Fracking For Talent

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The Concept of ‘Tight Talent’

You’re probably familiar with the term “fracking,” shorthand for hydraulic fracturing.  It involves extracting oil and gas that’s locked inside rock formations, and it’s the biggest innovation in the energy sector of the past twenty years.  Though the practice is controversial, the fracking process contains an important lesson for those involved in educating, training, hiring and and managing people.

Think about your institution or organization, and your professional networks.  They contain rich deposits–not of oil and gas but of skill and knowledge.  These talent deposits come in two types.  The first is like pooled oil underground, easy to observe directly (e.g. writing ability, interpersonal skills) or identifiable through diplomas or standardized test scores.  These are what I call the Easy-to-Find Talents.  The second I call Tight Talents because they are like the so-called ‘tight oil’ locked inside cracks and crevices of underground rock–until recently, much harder to find and more expensive to extract.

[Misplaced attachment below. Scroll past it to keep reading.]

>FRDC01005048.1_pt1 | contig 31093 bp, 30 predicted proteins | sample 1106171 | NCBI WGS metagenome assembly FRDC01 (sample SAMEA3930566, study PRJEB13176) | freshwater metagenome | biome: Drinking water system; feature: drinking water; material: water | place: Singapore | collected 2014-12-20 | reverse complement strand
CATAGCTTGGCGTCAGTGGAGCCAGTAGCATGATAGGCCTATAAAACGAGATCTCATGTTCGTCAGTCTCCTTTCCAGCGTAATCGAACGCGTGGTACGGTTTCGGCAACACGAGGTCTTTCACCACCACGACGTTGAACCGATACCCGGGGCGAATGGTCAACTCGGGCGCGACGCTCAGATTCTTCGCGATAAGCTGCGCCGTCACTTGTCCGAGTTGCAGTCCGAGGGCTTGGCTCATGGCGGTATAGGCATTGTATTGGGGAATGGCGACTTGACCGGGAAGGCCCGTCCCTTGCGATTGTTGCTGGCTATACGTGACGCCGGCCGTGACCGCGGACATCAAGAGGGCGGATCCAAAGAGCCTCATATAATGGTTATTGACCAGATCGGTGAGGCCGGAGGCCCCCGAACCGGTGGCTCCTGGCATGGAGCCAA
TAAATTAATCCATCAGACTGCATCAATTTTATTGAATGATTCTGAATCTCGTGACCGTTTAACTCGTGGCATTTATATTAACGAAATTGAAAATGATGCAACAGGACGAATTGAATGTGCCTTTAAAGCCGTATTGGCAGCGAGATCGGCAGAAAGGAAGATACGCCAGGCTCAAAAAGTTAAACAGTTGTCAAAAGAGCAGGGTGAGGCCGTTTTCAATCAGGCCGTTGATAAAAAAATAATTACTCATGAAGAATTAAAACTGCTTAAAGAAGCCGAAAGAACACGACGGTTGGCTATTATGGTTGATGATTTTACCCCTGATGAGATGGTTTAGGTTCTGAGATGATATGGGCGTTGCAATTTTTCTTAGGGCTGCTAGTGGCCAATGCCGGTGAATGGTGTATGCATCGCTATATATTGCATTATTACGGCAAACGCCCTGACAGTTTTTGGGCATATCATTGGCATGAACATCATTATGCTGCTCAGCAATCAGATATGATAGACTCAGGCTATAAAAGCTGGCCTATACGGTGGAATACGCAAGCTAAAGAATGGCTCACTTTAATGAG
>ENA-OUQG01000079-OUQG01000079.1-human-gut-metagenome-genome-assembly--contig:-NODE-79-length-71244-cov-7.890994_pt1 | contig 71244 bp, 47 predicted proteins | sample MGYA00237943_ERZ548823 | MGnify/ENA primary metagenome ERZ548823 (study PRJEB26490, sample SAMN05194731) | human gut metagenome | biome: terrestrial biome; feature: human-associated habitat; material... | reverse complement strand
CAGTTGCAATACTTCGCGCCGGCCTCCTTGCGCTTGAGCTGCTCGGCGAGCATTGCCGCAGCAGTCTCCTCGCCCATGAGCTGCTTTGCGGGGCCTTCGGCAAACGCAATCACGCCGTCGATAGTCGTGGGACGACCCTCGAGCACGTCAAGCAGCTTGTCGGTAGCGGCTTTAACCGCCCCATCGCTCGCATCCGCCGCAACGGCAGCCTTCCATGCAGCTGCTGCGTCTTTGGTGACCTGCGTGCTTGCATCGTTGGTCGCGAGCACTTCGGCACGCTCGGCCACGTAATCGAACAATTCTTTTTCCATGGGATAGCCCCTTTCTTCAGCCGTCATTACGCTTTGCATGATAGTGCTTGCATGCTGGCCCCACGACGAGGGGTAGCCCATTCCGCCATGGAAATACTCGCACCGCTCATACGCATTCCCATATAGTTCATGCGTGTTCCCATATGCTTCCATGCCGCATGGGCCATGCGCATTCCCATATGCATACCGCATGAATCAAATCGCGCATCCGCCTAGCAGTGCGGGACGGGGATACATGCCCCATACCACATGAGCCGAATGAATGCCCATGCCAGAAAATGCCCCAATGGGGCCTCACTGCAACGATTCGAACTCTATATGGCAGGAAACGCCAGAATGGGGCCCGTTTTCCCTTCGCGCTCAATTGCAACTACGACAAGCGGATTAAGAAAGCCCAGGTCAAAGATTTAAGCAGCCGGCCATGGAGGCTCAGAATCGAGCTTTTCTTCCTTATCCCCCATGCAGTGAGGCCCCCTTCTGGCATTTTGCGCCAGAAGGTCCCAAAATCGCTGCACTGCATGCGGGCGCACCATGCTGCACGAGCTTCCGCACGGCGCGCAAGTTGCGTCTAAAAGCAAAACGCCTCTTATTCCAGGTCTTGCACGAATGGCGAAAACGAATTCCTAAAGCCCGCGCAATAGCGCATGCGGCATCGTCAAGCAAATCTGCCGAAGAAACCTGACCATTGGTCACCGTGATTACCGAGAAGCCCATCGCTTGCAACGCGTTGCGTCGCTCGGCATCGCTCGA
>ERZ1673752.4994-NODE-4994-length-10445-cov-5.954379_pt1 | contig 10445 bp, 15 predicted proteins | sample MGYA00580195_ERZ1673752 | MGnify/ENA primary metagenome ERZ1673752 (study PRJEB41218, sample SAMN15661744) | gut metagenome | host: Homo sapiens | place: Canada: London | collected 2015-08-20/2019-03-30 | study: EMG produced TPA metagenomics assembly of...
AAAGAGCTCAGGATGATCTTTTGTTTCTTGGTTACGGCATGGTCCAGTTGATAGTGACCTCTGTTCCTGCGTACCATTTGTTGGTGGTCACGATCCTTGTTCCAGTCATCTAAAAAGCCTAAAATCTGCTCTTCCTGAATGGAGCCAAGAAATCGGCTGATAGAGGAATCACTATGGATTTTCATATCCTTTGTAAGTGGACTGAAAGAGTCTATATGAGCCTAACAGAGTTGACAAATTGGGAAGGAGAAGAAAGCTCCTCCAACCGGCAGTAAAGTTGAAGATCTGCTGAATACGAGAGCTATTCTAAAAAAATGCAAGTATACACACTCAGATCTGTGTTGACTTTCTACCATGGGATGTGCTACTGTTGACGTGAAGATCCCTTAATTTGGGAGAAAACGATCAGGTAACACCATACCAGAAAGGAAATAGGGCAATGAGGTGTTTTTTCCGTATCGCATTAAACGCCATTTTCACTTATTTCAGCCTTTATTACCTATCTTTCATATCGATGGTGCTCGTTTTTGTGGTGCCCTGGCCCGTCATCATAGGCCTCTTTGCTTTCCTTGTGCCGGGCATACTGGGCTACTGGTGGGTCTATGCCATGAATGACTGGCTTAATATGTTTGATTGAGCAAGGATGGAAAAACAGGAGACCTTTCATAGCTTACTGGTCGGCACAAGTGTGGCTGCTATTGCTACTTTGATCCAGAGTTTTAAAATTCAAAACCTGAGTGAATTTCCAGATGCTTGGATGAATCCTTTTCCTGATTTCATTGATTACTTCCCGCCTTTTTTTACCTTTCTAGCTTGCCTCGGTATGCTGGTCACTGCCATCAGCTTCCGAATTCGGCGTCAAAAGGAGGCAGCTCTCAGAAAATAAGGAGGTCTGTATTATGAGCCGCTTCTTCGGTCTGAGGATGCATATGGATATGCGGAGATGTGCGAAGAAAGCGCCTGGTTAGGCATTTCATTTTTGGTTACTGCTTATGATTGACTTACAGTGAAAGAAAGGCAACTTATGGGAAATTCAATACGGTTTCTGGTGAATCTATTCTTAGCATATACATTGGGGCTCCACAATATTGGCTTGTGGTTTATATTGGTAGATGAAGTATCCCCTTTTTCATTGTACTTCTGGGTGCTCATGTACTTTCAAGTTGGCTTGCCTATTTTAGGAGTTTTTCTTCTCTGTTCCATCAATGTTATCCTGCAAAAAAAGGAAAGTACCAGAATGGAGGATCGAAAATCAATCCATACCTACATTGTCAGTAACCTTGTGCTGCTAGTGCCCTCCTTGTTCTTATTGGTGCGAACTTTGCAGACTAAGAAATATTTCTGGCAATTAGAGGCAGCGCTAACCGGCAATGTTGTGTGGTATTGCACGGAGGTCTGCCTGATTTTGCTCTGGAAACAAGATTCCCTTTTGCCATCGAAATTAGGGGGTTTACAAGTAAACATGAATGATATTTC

Just like energy locked deep underground, talent lies hidden within pockets of your organization and professional network, waiting to be discovered, unlocked and put to use.

Consider the following scenario: you manage a team that includes a woman who runs a niche, rather obscure software application critical to your business and a man responsible for your brand’s social media presence.  On the same day the woman resigns and your boss strongly suggests you fire the man for an inappropriate Facebook post about your major competitor.